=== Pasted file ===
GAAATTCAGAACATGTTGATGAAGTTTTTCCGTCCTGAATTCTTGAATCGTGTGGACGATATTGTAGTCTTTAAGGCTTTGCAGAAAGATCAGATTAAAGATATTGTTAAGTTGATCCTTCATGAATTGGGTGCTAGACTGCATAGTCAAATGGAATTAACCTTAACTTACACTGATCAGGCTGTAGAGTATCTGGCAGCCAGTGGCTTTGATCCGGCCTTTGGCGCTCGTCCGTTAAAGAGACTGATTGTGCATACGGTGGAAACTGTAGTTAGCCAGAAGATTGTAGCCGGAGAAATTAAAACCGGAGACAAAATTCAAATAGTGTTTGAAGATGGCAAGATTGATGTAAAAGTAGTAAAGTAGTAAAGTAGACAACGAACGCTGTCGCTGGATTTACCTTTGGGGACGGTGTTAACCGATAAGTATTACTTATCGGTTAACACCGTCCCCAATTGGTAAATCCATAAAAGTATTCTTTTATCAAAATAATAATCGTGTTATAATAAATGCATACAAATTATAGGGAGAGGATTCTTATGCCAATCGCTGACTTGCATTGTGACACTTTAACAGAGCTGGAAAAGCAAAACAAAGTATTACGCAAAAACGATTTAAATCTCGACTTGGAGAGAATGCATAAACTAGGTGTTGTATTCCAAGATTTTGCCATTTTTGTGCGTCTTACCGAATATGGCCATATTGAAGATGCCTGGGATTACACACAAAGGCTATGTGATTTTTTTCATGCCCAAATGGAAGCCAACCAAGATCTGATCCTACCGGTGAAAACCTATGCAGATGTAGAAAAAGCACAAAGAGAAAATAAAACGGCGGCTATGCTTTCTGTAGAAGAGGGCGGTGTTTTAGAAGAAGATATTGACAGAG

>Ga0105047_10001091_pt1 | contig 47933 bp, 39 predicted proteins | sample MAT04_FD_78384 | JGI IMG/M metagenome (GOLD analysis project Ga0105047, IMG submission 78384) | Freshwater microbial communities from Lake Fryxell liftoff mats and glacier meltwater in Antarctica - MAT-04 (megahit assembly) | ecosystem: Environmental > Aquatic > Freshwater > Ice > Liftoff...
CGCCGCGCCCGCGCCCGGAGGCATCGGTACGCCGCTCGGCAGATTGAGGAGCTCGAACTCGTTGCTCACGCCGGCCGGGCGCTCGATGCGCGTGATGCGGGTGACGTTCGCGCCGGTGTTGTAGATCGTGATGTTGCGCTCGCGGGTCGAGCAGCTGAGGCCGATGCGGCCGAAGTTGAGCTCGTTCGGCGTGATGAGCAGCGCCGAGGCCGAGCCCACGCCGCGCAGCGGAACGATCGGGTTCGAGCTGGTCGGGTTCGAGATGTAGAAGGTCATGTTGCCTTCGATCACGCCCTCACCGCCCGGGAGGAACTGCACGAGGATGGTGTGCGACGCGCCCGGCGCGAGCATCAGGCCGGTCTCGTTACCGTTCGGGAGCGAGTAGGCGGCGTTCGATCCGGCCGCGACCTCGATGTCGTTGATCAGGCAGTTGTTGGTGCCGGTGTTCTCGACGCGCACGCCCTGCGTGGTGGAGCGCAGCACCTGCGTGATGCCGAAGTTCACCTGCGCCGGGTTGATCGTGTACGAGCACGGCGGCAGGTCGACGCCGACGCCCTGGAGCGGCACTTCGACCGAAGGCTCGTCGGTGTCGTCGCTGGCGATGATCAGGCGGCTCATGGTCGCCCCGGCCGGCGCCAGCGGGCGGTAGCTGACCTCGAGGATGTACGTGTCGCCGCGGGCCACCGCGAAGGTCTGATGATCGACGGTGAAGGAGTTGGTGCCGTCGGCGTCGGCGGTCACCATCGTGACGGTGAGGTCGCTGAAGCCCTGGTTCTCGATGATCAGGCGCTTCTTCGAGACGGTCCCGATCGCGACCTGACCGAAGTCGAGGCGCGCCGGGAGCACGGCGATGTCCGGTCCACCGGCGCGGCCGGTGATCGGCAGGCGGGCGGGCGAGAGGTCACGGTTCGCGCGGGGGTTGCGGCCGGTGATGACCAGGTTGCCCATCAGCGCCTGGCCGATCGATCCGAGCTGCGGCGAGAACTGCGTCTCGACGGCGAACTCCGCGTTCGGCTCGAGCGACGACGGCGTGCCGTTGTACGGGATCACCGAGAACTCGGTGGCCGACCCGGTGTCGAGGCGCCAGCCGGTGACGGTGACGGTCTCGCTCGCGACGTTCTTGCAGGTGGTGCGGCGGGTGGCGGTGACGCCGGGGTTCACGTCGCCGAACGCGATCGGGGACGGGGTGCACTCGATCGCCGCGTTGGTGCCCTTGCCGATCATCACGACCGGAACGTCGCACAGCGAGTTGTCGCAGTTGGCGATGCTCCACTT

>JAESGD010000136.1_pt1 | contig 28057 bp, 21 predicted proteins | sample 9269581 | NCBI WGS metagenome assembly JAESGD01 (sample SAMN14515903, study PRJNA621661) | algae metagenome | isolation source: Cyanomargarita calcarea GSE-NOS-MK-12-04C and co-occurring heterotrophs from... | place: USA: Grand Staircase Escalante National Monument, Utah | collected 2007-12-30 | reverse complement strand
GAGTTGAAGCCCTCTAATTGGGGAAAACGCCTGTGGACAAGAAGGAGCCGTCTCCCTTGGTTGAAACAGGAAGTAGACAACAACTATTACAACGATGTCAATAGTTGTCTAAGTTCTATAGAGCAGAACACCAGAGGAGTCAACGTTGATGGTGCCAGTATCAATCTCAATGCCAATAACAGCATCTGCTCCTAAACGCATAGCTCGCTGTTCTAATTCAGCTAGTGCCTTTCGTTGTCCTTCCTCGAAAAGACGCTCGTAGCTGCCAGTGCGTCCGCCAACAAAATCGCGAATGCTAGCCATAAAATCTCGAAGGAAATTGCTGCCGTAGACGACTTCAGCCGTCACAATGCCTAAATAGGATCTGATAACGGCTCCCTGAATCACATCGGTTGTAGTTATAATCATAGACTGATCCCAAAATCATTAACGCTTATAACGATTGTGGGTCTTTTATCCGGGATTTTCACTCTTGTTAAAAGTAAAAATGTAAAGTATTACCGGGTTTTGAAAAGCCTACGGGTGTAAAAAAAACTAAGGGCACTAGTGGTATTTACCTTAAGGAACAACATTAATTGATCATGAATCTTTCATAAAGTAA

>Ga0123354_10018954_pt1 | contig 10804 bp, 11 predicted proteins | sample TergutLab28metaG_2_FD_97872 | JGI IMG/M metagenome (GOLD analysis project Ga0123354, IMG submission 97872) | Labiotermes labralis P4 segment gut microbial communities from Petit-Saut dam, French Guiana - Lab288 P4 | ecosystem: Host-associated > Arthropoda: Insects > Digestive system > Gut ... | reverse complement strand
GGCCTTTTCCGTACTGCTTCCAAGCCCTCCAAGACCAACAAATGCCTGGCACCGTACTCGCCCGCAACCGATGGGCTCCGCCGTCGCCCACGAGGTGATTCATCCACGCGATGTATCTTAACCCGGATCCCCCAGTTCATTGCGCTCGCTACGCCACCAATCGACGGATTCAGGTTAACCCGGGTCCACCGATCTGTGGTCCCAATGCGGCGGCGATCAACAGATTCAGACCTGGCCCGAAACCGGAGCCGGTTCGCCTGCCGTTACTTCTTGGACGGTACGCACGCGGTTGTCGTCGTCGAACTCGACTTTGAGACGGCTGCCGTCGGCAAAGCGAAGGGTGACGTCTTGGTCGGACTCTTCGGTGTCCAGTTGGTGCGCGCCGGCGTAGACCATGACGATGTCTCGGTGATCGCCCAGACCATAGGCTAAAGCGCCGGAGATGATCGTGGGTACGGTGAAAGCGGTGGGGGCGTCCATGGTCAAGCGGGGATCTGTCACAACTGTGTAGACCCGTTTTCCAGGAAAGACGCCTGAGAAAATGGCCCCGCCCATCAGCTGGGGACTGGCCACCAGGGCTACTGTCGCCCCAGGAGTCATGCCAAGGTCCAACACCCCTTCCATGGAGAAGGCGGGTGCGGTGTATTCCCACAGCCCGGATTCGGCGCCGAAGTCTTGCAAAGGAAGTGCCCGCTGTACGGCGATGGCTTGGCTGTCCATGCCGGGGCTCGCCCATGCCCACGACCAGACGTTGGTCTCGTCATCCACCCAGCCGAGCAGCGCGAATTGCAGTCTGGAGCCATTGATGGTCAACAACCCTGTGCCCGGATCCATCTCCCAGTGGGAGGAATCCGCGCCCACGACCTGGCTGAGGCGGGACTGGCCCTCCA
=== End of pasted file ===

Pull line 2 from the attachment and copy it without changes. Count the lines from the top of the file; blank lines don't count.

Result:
>Ga0105047_10001091_pt1 | contig 47933 bp, 39 predicted proteins | sample MAT04_FD_78384 | JGI IMG/M metagenome (GOLD analysis project Ga0105047, IMG submission 78384) | Freshwater microbial communities from Lake Fryxell liftoff mats and glacier meltwater in Antarctica - MAT-04 (megahit assembly) | ecosystem: Environmental > Aquatic > Freshwater > Ice > Liftoff...